Periodic arousal from hibernation is necessary for initiation of immune responses in ground squirrels


Golden-mantled ground squirrels (Spermophilus lateralis) undergo seasonal hibernation during which core body temperature (Tb) values are maintained 1-2°C above ambient temperature. Hibernation is not continuous. Squirrels arouse at ∼7-day intervals, during which Tb increases to 37°C for ∼16 h; thereafter, they return to hibernation and sustain low TbS until the next arousal. Over the course of the hibernation season, arousals consume 60-80% of a squirrel's winter energy budget, but their functional significance is unknown and disputed. Host-defense mechanisms appear to be down regulated during the hibernation season and preclude normal immune responses. These experiments assessed immune function during hibernation and subsequent periodic arousals. The acute-phase response to bacterial lipopolysaccharide (LPS) was arrested during hibernation and fully restored on arousal to normothermia. LPS injection (ip) resulted in a 1-1.5°C fever in normothermic animals that was sustained for >8 h. LPS was without effect in hibernating squirrels, neither inducing fever nor provoking arousal, but a fever did develop several days later, when squirrels next aroused from hibernation; the duration of this arousal was increased six fold above baseline values. Intracerebroventricuiar infusions of prostaglandin E2 provoked arousal from hibernation and induced fever, suggesting that neural signaling pathways that mediate febrile responses are functional during hibernation. Periodic arousals may activate a dormant immune system, which can then combat pathogens that may have been introduced immediately before or during hibernation.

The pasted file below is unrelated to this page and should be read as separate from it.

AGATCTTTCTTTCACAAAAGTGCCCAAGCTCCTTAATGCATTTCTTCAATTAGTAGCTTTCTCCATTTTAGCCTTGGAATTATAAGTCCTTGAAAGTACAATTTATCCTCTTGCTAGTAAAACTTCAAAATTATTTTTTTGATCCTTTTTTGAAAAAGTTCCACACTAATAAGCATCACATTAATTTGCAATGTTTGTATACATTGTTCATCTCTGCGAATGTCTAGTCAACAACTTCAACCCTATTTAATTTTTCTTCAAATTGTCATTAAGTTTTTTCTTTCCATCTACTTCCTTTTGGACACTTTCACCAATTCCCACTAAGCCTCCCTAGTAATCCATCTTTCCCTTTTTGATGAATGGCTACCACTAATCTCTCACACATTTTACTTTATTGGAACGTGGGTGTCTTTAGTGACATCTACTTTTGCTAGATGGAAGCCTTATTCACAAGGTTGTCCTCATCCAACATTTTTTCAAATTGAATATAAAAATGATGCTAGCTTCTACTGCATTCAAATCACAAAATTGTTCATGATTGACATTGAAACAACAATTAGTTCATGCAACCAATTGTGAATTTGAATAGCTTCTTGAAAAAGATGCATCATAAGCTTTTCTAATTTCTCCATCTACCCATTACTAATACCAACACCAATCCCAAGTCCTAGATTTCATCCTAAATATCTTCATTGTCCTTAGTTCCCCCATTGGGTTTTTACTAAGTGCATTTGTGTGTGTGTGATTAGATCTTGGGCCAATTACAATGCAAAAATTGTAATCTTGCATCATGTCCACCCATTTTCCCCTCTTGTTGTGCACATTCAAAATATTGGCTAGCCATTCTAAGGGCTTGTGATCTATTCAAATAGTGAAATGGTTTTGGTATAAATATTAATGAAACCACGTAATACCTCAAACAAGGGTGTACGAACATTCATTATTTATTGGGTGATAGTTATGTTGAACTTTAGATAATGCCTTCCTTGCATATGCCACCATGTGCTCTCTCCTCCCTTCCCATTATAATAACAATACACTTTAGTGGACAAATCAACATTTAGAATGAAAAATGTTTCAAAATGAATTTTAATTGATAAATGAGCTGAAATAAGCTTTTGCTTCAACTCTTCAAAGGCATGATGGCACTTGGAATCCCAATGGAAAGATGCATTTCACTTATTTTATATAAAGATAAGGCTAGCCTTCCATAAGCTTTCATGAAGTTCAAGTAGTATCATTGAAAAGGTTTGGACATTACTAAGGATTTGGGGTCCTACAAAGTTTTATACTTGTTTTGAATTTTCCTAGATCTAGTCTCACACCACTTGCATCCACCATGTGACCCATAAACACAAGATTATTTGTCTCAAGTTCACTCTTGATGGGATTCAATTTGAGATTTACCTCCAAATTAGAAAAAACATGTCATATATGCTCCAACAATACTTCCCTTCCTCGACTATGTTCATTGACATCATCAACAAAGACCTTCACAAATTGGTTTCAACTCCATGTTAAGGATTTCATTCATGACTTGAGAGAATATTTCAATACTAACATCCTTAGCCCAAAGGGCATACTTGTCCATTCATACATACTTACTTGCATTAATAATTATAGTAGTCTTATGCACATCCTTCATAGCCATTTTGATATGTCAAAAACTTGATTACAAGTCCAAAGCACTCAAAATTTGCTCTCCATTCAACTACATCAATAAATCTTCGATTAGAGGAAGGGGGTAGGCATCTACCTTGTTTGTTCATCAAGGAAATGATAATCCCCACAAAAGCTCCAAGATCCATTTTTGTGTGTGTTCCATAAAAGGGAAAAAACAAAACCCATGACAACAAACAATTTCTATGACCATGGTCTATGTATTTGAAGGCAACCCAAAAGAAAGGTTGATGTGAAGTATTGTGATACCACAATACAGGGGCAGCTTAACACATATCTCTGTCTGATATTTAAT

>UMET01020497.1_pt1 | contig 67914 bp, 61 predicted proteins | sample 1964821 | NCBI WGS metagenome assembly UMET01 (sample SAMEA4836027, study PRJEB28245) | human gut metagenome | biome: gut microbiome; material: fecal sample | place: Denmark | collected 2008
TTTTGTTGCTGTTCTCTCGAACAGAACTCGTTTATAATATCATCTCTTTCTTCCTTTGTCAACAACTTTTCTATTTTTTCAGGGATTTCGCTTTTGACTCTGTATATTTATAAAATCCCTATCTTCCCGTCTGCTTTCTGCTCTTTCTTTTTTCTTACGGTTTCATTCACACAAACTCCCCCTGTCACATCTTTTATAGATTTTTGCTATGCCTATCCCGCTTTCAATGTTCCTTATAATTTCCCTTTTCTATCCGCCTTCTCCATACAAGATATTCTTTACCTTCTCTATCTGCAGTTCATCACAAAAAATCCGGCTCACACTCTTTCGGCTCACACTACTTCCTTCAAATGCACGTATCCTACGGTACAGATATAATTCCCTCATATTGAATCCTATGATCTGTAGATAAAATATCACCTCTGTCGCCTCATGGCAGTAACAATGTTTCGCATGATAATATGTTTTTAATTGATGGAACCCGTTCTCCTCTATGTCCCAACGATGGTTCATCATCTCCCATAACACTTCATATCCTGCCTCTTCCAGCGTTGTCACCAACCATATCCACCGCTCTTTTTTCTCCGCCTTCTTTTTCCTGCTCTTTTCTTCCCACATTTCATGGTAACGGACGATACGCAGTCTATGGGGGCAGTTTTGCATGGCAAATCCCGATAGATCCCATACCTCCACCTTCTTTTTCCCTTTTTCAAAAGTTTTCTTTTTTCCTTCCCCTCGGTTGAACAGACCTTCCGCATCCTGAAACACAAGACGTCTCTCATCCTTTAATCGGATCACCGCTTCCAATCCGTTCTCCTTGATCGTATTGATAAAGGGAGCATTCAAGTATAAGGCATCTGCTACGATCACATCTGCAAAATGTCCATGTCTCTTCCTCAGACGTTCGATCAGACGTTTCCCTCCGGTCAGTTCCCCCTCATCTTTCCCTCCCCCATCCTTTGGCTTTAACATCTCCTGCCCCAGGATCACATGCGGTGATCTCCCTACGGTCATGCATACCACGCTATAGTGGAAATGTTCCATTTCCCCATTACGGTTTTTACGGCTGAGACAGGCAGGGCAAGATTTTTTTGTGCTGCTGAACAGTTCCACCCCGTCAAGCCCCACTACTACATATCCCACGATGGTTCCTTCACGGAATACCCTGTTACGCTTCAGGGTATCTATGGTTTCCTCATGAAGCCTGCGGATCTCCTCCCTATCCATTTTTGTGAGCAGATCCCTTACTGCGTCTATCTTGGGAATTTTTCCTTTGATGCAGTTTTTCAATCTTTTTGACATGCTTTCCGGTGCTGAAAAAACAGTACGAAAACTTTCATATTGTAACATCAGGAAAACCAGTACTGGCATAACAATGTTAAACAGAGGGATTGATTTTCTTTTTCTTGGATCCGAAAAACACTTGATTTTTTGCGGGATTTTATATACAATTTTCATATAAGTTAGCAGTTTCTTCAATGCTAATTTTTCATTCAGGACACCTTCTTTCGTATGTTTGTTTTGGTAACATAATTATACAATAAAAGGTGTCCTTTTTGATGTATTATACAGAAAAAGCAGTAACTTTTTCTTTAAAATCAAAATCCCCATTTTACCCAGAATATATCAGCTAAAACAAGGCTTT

Publication Title

American Journal of Physiology - Regulatory Integrative and Comparative Physiology